Dr. John Gaitanis warns against using bone lead tests as evidence: “no better than a coin flip”
On July 6, Dr. John Gaitanis, MD testified in court. Dr. Gaitanis is the Chief of Pediatric Neurology at Tufts Children’s Hospital. He is a highly credentialed, practicing physician. Dr. Gaitanis is a graduate of Brown Medical School, he completed his fellowship at Beth Israel Deaconess Medical Center – a world-class teaching hospital of Harvard Medical School – and has 23 peer-reviewed publications and over 30 published chapters and abstracts within highly prestigious medical journals, including JAMA, the Journal of Child Neurology and Annals of Neurology.
Dr. Gaitanis has extensive experience working with and treating children with brain injuries. He has an acute understanding of the signs, symptoms, and causes of brain injury in children, including the ways in which exposure to lead can injure the brain in childhood.
After a careful review of all of the plaintiffs’ medical records, as well as the findings of Drs. Krishnan and Bithoney, Dr. Gaitanis concluded that there is no evidence of brain injury in any of the four plaintiffs. Additionally, Dr. Gaitanis disputed Aaron Specht’s reliance on bone lead scans using a pXRF device, which he said has no clinical significance and is no better than a coin flip.
Here’s what you need to know.
There is no evidence of any medically significant lead exposure in any of the plaintiffs.
- Dr. Gaitanis testified that blood lead is the only accepted standard for measuring lead exposure in the medical community and that blood lead can stay elevated for months or years after exposure, particularly when there is chronic exposure.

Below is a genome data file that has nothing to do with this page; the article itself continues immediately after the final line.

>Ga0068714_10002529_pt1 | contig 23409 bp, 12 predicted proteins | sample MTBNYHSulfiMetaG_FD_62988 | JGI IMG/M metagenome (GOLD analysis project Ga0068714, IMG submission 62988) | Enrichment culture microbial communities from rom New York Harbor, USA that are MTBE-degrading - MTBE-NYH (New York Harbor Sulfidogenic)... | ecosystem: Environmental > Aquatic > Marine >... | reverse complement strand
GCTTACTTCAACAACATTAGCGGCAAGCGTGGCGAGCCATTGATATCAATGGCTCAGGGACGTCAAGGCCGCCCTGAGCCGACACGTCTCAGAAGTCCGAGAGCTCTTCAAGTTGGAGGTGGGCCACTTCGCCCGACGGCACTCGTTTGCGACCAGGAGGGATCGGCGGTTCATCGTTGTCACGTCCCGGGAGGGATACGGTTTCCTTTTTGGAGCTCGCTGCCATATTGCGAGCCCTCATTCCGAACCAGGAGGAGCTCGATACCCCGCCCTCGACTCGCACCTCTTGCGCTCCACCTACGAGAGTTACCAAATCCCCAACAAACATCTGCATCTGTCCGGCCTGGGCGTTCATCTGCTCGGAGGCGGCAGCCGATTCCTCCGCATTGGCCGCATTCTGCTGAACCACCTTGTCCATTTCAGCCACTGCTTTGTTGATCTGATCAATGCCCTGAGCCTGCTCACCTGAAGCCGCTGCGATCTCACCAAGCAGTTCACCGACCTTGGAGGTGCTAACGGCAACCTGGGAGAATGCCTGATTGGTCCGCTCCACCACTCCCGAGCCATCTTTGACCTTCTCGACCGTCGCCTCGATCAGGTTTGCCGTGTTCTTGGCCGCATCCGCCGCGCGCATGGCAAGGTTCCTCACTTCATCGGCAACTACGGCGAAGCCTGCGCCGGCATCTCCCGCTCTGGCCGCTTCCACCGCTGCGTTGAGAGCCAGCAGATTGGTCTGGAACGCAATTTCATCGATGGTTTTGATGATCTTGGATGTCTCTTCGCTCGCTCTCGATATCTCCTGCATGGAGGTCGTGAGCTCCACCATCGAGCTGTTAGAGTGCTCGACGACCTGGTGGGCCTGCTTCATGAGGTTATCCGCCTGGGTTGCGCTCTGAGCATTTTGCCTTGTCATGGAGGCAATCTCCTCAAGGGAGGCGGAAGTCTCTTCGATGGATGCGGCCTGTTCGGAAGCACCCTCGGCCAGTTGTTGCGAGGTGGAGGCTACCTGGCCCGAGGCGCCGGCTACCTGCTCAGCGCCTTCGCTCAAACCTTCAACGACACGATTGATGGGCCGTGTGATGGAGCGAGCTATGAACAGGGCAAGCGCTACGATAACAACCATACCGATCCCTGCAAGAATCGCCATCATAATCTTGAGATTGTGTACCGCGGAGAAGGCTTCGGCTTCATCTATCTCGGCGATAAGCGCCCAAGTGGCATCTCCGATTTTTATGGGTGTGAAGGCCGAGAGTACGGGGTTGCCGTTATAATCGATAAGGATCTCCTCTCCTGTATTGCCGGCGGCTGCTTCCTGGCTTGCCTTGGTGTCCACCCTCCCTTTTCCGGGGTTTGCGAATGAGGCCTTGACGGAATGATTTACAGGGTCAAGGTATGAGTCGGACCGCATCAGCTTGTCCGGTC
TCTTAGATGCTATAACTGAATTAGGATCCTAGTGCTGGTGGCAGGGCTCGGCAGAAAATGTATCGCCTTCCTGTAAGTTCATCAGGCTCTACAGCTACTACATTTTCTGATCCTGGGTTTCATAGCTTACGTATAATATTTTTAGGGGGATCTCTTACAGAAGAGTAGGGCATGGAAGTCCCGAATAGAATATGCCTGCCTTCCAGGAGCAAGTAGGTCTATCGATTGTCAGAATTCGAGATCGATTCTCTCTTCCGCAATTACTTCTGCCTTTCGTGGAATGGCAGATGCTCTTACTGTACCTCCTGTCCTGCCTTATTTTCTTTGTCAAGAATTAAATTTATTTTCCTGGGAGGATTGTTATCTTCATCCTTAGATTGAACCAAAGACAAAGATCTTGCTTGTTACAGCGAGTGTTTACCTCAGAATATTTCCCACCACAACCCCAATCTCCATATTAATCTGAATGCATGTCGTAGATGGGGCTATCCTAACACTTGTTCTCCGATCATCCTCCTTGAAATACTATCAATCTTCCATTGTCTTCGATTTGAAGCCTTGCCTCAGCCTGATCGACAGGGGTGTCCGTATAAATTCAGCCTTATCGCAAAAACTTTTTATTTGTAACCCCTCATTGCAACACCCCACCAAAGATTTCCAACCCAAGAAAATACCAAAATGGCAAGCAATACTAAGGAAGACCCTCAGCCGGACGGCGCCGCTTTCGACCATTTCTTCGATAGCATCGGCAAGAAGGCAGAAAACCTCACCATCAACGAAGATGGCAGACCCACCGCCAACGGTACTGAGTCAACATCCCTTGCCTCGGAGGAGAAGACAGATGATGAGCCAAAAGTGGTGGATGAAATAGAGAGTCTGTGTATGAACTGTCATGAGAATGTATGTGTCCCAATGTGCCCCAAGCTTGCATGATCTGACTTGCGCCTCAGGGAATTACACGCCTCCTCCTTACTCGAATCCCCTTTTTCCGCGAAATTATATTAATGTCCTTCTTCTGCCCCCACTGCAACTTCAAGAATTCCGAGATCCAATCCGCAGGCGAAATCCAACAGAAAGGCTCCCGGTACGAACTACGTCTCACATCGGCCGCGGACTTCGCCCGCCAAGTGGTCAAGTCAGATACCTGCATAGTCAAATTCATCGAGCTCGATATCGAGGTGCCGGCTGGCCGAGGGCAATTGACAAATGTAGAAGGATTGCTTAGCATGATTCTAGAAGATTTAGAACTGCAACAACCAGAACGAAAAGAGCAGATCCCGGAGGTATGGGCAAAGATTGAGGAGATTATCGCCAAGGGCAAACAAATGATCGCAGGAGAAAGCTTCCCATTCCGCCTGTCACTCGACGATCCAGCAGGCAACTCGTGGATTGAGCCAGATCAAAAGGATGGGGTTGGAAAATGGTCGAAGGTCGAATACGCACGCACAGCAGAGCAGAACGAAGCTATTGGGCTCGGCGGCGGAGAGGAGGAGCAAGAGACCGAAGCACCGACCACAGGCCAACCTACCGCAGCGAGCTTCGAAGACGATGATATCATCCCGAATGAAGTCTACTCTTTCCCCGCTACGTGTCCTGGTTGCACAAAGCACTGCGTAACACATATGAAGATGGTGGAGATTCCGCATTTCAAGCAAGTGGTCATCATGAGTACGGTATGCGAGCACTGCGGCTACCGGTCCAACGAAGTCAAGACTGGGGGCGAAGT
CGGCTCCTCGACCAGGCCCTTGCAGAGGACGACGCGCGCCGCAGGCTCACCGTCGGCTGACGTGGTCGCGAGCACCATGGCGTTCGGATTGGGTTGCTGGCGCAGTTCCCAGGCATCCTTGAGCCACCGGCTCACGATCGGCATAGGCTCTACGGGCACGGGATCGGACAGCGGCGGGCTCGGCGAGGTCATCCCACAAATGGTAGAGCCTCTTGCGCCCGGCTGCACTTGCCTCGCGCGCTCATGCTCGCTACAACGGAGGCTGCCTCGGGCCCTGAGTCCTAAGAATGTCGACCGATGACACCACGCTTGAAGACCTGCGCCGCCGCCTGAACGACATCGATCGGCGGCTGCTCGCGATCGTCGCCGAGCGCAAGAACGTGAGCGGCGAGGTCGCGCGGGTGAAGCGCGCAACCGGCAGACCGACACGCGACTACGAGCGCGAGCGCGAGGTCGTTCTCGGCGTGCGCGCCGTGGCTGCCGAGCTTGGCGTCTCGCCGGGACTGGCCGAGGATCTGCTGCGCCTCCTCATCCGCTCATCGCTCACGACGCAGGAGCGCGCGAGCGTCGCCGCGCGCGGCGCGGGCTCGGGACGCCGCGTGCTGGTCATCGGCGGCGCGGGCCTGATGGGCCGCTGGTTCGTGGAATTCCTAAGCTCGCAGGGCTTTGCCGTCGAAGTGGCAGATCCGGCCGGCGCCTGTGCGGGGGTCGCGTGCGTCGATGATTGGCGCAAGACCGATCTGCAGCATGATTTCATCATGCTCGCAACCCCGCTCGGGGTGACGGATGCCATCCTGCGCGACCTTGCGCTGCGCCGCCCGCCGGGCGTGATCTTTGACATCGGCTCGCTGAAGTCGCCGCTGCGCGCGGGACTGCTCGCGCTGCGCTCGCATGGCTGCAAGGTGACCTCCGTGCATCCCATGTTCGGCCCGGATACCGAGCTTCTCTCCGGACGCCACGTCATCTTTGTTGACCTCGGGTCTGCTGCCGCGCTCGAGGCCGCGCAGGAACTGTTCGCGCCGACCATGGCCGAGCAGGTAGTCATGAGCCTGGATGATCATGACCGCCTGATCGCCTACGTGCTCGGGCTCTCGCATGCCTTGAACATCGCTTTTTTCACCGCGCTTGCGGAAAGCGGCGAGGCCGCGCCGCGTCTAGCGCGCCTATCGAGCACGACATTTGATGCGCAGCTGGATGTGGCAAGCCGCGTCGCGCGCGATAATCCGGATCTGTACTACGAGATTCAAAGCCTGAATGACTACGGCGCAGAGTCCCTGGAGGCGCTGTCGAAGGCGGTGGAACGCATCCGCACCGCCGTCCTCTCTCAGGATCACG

- All four plaintiffs had blood lead levels well under the CDC’s reference value at the time of their alleged exposure.
- Even taking into consideration that the CDC updated its reference value for lead in 2021, the plaintiffs blood levels are all still below the threshold.
The pXRF bone scan device that was used on the plaintiffs is not reliable in a clinical setting and carries no clinical significance.
- Dr. Gaitanis testified that the pXRF bone scan device developed and used by Aaron Specht “does not exist within any capacity within clinical medicine.”
- Dr. Gaitanis stated that there is no hospital, clinic, or pediatric hospital in the country that uses the pXRF.
- Dr. Gaitanis affirmed that the non-portable, kXRF device is the “gold standard” in measuring bone lead and that kXRF measurements carry a strong correlation with blood lead levels—further validating the reliance on blood lead within the medical community.
- On the contrary, Dr. Gaitanis testified that pXRF measurements do not show a strong correlation with blood lead, calling the use of the device “no better than a coin flip or a roll of the dice.”
All four children have healthy brains and can be expected to meet their full potentials in life.
- Dr. Gaitanis that all the clinical and qualitative evidence suggests that the plaintiffs all have perfectly healthy brains and that there is no evidence of cognitive impairment.
- Dr. Gaitanis explained that all four plaintiffs demonstrate age-appropriate academic performance, none have individualized plans in school, and no treating physician has diagnosed any plaintiff with a learning disability, cognitive impairment, ADHD, or mood disorder.
- Dr. Gaitanis based his assessment on the medical and school records of each of the plaintiffs and found that there is no evidence of an acquired brain injury in any of them.